Check your body’s alignment regularly with this exercise.

The Wall 

Set up just as you did to check your posture. Double check that your head, shoulders, hips are against the wall to start. Then with soft knees curl your head off the wall, then one vertebra at a time articulate your spine off the wall until your hands are in front of your knees. Missed a vertebra? Stop! Start over. If you miss it again then that’s as far as you go. Continue to roll up and down focusing on one bone at a time. Using your core will help you get through the whole spine one day. Do this a few times and then roll all the way up and hold.

Again, double check your landmarks. Head, shoulders, hips against the wall. Lift your arms to shoulder height. Keeping your arms parallel to the floor and each other plug your shoulders on the wall. Reach your arms forward, the shoulders will leave the wall then plug them back on the wall. Do this again a few times. Reaching forward, plugging back in. You’ll feel the muscles of your upper back warm up and pull your collar bones wide to allow for your shoulders to touch the wall. These muscles are necessary for keeping your shoulders “on” your back and not rounding forward.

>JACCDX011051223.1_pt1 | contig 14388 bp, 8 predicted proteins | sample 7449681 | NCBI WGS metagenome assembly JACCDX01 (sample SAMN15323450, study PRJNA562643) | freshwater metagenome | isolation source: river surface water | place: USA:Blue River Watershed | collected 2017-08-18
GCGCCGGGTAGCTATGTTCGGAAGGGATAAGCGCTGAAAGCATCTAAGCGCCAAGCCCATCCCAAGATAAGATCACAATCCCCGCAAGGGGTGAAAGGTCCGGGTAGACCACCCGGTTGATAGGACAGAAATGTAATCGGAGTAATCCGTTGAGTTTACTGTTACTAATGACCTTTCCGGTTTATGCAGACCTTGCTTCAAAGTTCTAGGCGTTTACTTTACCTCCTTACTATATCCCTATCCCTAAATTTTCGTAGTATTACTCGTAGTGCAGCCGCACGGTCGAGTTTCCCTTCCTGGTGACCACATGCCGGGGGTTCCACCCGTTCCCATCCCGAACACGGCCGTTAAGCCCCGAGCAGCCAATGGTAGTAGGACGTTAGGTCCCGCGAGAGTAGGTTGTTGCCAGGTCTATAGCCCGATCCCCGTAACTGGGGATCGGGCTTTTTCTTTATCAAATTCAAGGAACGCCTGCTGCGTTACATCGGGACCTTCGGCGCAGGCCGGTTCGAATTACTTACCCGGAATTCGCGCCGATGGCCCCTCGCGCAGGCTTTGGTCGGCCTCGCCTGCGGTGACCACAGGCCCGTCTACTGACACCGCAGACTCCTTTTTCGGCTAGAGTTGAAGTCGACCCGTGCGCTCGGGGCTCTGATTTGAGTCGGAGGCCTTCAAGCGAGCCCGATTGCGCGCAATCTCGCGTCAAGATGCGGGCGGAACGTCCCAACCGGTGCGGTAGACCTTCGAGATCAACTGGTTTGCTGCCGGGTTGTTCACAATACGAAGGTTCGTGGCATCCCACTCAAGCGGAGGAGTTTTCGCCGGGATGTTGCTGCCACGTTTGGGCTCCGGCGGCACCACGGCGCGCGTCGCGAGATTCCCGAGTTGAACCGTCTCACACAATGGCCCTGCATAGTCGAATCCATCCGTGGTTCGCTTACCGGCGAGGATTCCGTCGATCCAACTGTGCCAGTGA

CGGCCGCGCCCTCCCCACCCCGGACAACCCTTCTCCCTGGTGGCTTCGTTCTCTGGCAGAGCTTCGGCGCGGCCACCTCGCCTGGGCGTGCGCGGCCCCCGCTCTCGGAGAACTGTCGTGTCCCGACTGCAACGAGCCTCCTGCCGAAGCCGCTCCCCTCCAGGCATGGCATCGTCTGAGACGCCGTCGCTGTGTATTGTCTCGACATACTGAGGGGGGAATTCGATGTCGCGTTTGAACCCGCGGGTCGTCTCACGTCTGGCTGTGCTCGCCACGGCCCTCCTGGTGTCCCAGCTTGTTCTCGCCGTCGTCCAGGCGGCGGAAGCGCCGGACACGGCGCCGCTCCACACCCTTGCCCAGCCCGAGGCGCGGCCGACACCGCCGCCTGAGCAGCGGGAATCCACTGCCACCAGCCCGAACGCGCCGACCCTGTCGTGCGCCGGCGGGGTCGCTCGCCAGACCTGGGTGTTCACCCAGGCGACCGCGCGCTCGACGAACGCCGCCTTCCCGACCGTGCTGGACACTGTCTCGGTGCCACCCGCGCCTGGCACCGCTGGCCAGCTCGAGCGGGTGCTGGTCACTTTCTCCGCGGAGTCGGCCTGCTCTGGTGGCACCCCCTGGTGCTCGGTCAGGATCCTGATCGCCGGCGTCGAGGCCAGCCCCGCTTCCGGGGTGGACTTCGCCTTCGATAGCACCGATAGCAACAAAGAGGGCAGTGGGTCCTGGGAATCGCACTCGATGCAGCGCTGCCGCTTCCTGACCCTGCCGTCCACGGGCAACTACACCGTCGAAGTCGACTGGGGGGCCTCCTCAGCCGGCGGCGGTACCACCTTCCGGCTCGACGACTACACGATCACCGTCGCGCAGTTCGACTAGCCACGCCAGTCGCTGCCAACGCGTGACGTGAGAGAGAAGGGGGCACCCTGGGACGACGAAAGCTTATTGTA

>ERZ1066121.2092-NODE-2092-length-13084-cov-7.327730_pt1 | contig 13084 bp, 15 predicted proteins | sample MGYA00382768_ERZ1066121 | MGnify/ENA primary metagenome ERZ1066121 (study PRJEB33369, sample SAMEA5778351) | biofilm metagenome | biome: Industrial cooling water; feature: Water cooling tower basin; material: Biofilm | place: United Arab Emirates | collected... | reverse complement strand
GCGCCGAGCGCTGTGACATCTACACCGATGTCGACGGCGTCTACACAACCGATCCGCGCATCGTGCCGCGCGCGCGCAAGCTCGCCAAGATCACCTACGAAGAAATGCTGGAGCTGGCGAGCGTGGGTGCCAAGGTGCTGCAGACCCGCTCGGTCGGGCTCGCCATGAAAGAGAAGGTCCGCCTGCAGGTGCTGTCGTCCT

The last time you plug your shoulders on the wall hold. Draw small circles with your arms. Keep the circles controlled, only as big as your can maintain your shoulders on the wall. Do 5-10 then reverse.

photo-13-150x150Lesley Logan author of Profitable Pilates and Los Angeles Magazines Best of LA Pilates instructor has been teaching in LA since 2008.  She currently  teaches at Westwood Pilates and Equinox West Hollywood  where she also runs the Pilates studio.  As a goals coach for Fitness Instructors around the world she enjoys seeing her clients hit their personal and career goals!

Website: www.lesleyloganpilates.com

Facebook: Lesley Logan Pilates